Cartels of the Mind: Japan's Intellectual Closed Shop (英語) ハードカバー – 1997/11
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As Washington and Tokyo continue to clarify their relationship and roles, Japan continues to block the access of foreign professionals, Westerners and Asians alike. These market barriers serve neither the professed goals of Japan nor those of the United States. Despite repeated promises to open up, Japanese legal, media, academic and research organizations run an intellectual closed shop. Western lawyers are stymied in efforts to help firms enter the Japanese market. Foreign correspondants are systematically walled off from the most important resources. Resident Asian academics in search of stable and productive careers and education find the roads blocked. Non-Japanese scientists and engineers are kept out of state-of-the-art laboratories. Japan aspires to a permanent seat on the UN Security Council and a larger political voice, but its intellectual parsimony is simply not worthy of a world economic power, argues Ivan Hall. This book looks into the causes of these cultural and institutional barriers and examines ineffective past attempts to challenge them.
Ivan Hall has spent nearly three decades in Japan as a correspondent, cultural diplomat, and academic. He was the first associate director of the Japan-U.S. Friendship Commission and spent nine years teaching as a professor in Japanese universities. He lives in Tokyo.
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Thank you very much, Bryce King II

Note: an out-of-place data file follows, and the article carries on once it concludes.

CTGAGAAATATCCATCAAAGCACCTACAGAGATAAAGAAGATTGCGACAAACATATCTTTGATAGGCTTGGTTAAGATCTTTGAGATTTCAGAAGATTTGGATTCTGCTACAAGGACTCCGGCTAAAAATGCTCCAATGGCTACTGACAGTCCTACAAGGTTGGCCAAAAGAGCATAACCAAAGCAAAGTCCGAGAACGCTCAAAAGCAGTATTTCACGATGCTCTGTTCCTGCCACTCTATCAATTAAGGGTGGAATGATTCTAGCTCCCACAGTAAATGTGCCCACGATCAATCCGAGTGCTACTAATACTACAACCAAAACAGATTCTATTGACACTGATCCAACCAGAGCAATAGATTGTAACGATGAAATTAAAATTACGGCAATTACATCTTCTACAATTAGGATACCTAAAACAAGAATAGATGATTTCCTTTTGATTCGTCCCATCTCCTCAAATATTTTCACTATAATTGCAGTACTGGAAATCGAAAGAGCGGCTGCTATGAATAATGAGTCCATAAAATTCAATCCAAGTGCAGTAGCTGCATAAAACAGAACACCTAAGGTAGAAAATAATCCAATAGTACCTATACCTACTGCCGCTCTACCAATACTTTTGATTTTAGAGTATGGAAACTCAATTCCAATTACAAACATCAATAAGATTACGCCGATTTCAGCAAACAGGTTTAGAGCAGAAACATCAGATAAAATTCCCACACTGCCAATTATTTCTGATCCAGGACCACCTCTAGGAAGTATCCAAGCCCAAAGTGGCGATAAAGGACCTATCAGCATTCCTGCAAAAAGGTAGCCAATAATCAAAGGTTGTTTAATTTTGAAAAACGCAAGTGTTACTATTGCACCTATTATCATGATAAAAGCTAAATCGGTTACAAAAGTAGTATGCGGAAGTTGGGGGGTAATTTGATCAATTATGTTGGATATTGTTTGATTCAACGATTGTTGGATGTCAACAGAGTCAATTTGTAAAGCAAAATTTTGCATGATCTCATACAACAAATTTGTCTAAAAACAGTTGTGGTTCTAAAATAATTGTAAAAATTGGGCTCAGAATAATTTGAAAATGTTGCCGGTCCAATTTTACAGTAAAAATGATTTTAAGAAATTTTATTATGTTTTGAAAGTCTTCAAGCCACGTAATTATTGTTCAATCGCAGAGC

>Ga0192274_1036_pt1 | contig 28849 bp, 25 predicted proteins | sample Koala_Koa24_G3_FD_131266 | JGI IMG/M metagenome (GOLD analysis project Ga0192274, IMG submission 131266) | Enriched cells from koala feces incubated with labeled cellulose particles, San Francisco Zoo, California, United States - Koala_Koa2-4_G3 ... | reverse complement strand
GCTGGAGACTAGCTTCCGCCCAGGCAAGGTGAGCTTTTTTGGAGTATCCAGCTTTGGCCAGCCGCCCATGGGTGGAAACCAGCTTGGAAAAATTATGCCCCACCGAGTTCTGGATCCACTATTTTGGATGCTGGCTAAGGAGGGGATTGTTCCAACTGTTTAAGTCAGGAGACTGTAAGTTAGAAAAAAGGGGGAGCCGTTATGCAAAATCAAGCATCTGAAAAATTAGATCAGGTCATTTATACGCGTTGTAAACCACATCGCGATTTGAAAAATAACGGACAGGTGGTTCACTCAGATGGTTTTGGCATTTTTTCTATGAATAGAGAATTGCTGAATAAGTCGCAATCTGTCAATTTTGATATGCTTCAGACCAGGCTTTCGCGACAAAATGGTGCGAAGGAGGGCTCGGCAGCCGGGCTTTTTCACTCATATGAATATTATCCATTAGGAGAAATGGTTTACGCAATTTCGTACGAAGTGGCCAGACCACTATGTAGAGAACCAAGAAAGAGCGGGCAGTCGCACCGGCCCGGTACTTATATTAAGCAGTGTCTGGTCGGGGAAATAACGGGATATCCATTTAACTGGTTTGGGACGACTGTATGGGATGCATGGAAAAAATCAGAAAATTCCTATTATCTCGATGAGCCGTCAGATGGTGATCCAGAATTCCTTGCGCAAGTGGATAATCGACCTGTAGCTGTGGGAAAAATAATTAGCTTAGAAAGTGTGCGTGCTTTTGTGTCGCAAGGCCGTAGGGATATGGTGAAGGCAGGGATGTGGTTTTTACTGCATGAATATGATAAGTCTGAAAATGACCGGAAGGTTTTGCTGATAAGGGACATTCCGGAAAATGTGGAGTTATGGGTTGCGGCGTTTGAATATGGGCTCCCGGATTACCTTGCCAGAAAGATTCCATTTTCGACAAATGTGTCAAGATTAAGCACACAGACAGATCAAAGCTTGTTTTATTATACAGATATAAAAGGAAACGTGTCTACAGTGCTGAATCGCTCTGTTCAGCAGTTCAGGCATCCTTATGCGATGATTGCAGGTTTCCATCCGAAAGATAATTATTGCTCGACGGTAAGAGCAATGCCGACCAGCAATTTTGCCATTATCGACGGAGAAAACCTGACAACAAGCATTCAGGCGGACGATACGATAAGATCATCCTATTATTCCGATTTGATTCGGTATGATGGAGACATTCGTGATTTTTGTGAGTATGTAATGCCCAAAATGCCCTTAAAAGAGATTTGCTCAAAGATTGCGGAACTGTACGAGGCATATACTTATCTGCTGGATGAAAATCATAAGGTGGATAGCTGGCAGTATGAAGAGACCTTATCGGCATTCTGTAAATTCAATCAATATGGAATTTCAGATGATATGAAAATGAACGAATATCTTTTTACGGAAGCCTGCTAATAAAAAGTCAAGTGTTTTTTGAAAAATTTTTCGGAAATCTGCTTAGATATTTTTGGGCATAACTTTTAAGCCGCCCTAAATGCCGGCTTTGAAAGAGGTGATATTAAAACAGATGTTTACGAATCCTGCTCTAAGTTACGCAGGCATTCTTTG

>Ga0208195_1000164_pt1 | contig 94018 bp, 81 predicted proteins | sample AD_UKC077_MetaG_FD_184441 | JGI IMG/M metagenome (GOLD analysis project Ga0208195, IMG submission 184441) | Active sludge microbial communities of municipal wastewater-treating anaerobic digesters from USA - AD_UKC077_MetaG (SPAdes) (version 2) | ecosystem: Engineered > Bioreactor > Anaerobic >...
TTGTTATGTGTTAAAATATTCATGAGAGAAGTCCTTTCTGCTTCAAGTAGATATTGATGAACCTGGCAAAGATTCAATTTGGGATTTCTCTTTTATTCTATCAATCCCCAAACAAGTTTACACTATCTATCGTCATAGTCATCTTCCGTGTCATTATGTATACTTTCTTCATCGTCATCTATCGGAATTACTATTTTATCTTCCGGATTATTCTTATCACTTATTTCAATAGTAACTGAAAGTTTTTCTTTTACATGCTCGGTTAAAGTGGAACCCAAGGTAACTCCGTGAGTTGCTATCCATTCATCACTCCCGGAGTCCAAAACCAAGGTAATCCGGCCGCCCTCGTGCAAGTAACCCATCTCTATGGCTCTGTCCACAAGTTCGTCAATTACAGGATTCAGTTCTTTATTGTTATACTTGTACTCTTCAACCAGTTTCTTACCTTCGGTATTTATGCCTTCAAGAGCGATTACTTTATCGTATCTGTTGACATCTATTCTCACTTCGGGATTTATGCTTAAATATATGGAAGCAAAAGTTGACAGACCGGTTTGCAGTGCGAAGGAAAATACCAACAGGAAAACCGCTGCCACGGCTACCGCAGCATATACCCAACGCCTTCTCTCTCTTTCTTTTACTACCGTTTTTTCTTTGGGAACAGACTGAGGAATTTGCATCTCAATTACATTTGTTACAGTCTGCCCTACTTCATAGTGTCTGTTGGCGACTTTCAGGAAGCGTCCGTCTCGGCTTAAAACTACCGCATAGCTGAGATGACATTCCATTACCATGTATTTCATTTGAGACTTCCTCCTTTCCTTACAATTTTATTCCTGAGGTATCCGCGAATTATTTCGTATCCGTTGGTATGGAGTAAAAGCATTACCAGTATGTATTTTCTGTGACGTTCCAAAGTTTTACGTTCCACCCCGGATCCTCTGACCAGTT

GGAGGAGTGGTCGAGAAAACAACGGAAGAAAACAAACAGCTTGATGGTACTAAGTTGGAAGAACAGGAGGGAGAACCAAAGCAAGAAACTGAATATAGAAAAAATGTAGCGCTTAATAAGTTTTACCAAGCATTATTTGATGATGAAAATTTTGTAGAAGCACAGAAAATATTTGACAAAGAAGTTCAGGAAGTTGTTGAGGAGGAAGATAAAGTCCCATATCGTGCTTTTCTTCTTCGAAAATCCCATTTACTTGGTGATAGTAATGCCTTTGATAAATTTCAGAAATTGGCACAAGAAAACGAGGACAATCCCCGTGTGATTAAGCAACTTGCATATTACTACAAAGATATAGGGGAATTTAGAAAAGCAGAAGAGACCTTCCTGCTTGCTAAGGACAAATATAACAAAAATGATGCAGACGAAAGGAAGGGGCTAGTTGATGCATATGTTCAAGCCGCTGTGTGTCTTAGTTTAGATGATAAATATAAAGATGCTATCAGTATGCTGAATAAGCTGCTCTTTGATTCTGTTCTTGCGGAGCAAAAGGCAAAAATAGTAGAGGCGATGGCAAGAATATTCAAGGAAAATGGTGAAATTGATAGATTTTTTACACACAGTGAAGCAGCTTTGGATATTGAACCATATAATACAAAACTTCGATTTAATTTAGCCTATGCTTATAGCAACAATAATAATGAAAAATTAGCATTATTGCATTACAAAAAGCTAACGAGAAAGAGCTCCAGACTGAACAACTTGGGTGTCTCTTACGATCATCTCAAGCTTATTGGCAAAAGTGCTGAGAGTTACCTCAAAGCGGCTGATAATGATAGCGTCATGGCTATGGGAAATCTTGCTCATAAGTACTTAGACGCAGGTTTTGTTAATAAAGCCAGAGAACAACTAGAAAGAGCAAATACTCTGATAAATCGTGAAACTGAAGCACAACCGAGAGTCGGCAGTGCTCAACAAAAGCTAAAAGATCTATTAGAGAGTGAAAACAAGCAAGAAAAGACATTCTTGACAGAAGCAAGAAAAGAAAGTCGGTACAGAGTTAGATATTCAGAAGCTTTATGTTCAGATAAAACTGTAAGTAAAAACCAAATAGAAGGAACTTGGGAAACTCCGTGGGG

In Cartels, Ivan Hall puts his professional career and reputation on the line for a noble purpose. There is no doubt that he was aware of the negative publicity he would receive in Japan for exposing this deeply engrained social corruption, but his work is larger than him. It was written for all of the foreigners who have had enough of Japan's insular ideology. For those of us who pour our time, energy, and heart into Japan as residents and who deserve nothing less than acknowledgment and treatment as similar people. Ivan Hall hits the nail on the head when he exposes Japanese kokusaika (internationalization) as an attempt not to open its culture up to people of other cultures, but to instead emphasize differences and block access to Japanese culture. Learn English, speak English to people who appear to be Westerners, and you have achieved kokusaika. Allowing Westerners to move to Japan, learn Japanese fluently, and behave like us, though, is unthinkable. Hogwash.
But by focusing on crucial areas in society -- especially fundumentals including education and law, Hall highlights the closedness on these and other domains usually ignored by the press. Those who have not lived in the country will gain insight into the systems outlined but readers who have lived /worked in Japan will be better able to capture the emotion of the book. I can see many muttering "that is what I've wanted to say!"
Still, from my perspective, Hall is overly pessimistic that the "cartels of the mind" will continue indefinately. The current of change running through Japan is gaining speed, and Hall should of acknowledged this development as well.